Lisa Nandy says a Labour government should train public sector commissioners

At a Labour conference fringe event, the shadow charities minister says social investment should be supported through the Cabinet Office, other departments and local government

Lisa Nandy
Lisa Nandy

A Labour government should train public sector commissioners to help boost awareness and understanding of social investment, according to Lisa Nandy, the shadow minister for civil society.

Speaking yesterday at a fringe event about social investment hosted by the charity chief executives body Acevo at the Labour Party conference in Manchester, Nandy said the party had learned from its public consultation on the future of the charity sector that awareness of social investment was low among commissioners, and this was causing difficulties for bidding organisations that ran projects funded in this way.

She said that through the consultation, which closed last week, a number of organisations had asked for contracts to be made more social investment-friendly and called for greater recognition of joint bids backed by social investment.

"What people have told us is that these things are largely invisible to commissioners, so there’s a real role for government, national and local, to train up the people who are commissioning the services, to make them understand this market much better," said Nandy.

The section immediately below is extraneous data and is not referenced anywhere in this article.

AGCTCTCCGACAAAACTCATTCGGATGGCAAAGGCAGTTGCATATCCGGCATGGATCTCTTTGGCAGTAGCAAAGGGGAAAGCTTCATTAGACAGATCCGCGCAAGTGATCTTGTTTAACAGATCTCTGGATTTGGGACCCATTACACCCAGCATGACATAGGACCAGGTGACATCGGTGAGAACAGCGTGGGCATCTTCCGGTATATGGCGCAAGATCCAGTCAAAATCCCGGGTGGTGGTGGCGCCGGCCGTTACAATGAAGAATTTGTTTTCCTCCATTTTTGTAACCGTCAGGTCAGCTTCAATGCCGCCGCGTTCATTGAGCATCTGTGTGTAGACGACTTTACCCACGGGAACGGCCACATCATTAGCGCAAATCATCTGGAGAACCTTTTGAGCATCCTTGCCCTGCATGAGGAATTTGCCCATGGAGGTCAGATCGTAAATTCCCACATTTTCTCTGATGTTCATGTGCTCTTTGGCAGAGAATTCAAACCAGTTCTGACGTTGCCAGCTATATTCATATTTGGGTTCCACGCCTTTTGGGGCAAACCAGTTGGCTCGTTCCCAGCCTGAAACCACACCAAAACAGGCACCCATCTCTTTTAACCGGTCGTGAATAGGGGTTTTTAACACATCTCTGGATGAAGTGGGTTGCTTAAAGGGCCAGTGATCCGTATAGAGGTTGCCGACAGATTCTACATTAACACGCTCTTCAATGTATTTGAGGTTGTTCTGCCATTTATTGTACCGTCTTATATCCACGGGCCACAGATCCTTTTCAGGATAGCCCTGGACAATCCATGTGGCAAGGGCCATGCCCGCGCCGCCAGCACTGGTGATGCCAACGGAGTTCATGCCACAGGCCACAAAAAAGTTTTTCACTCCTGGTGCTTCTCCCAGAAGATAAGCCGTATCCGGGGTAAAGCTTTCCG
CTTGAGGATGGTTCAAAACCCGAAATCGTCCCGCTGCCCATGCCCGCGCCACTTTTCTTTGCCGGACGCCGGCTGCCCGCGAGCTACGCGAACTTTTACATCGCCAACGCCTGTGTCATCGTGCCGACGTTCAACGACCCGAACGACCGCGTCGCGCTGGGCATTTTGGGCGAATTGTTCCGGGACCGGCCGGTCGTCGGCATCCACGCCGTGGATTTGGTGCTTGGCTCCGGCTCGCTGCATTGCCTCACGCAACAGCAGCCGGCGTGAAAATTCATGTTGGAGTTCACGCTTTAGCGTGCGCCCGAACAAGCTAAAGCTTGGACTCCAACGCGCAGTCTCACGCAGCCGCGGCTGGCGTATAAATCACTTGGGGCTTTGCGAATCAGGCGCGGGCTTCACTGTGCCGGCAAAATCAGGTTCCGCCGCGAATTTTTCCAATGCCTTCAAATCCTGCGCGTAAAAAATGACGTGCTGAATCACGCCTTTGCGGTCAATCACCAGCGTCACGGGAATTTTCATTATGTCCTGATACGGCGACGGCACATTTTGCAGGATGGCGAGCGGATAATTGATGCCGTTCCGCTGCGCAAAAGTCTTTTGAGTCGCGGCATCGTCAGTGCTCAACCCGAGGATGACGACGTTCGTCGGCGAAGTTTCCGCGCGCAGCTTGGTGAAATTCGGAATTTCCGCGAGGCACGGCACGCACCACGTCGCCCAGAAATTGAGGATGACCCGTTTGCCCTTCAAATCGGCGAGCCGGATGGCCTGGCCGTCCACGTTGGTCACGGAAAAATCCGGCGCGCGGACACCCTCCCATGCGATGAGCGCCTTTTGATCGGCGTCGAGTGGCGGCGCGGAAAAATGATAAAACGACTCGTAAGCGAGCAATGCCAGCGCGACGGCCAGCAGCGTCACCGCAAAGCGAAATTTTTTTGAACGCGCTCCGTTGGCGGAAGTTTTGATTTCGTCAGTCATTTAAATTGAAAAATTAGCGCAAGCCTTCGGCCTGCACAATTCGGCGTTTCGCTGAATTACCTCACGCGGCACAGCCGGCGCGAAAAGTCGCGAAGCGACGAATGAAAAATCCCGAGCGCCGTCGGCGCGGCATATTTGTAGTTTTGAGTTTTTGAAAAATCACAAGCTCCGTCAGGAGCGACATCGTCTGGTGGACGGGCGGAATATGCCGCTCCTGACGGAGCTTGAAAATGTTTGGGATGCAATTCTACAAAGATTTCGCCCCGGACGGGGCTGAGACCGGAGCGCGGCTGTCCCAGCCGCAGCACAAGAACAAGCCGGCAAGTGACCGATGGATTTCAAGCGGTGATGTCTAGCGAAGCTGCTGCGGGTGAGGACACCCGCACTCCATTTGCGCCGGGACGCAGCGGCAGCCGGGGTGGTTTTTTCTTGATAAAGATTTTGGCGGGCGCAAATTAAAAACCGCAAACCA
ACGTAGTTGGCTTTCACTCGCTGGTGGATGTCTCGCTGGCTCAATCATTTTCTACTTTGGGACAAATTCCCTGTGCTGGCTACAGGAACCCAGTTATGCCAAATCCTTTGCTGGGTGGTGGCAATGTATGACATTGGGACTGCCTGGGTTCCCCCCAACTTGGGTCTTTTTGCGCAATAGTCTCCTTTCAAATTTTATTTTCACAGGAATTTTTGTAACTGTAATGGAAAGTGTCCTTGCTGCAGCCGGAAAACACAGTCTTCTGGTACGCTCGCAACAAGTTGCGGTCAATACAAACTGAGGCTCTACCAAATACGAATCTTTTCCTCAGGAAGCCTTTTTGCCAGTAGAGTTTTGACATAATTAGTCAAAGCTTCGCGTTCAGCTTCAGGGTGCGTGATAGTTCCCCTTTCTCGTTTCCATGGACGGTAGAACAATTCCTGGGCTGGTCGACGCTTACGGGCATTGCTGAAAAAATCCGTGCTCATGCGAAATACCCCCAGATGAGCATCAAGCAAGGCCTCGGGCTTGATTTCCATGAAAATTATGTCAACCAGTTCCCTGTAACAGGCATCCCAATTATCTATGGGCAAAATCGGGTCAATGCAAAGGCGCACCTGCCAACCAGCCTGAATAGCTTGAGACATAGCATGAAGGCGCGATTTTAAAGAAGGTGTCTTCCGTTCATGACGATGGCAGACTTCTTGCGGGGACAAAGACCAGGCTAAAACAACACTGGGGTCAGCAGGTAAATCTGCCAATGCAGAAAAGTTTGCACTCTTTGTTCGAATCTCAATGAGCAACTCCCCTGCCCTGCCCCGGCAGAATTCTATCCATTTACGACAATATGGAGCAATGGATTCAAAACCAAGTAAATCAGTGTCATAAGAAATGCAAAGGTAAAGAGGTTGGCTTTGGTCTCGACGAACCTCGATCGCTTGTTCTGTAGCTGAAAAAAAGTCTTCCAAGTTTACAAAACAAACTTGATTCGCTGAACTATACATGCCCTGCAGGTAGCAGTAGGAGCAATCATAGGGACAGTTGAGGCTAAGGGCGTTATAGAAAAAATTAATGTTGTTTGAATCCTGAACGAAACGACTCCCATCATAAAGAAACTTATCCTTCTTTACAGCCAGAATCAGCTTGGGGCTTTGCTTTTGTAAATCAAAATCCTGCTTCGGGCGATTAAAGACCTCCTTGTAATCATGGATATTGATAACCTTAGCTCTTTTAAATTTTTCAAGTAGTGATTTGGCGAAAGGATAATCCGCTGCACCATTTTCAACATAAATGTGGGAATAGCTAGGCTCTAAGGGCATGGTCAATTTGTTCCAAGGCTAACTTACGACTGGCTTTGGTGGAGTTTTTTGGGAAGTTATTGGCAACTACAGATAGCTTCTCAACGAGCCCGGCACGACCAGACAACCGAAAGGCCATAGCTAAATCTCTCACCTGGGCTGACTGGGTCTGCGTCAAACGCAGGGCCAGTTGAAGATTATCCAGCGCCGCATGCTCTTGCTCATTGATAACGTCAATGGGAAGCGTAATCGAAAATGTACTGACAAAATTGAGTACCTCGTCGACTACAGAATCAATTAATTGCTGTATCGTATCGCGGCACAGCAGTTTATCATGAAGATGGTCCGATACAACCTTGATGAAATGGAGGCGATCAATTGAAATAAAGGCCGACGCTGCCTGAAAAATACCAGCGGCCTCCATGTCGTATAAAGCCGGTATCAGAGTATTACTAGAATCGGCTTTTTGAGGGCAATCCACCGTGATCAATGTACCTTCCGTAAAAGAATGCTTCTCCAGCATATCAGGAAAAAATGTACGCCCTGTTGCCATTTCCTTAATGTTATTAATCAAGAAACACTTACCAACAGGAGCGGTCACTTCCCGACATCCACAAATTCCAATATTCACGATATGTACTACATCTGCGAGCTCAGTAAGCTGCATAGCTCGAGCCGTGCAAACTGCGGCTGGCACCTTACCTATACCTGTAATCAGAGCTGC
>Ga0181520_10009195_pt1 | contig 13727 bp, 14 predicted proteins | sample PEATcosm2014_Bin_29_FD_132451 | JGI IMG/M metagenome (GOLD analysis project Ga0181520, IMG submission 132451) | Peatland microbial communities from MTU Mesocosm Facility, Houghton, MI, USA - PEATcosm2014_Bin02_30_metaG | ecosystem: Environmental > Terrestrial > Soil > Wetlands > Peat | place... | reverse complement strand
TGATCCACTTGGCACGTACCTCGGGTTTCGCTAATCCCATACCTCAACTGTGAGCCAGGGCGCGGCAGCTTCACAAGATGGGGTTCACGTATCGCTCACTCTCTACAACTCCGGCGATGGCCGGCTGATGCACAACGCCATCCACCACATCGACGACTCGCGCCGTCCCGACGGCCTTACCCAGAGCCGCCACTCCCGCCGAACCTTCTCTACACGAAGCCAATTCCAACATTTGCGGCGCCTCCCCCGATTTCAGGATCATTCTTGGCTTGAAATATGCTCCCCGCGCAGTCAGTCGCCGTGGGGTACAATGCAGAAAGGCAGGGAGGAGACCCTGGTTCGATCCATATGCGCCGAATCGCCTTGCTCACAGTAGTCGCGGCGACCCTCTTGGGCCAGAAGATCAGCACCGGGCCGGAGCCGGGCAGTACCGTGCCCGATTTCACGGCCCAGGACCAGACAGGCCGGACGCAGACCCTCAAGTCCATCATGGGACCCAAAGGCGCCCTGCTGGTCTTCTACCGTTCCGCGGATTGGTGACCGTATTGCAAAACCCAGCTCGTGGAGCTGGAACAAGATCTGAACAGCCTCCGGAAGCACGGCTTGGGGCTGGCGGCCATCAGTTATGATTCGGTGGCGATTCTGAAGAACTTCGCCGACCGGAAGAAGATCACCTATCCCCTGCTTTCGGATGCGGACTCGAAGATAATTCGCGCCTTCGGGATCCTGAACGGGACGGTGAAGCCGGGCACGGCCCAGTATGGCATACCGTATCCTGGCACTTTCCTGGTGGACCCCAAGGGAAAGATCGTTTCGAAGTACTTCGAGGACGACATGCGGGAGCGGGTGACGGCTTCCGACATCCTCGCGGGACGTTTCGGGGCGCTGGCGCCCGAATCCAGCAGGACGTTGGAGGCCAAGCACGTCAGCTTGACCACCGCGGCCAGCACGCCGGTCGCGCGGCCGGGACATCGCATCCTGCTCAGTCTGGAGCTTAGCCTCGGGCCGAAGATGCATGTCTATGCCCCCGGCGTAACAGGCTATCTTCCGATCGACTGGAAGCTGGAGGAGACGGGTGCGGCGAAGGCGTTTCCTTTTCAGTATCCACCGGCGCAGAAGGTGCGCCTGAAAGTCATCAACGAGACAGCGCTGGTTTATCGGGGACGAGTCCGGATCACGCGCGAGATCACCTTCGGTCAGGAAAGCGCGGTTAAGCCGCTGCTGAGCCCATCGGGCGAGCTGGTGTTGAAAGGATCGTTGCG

For social investment to function effectively, she said, it needed to be supported through the Cabinet Office and through other government departments and local government to ensure that social investors were not excluded from bidding for contracts.

Richard Hawkes, chief executive of the disability charity Scope, who was also speaking at the event, said that a Labour government could increase support for social investment by introducing Gift Aid-style tax relief for investors, improving compliance processes and making social investment products more accessible to the general public.

Alex Sobel, general manager of Social Enterprise Yorkshire and the Humber and a Labour candidate for Leeds North West, called for a Community Reinvestment Act, modelled on the US equivalent, which would enable the provision of financing for people and organisations in areas where high-street banks do not operate.

He said a Labour government could throw its weight behind blended credit – whereby projects are supported by a mix of investment capital and grant funding – which could be operated from the Cabinet Office. He said a universal support service for social enterprises could be created to give organisations advice on how to establish themselves and where finance could be accessed.

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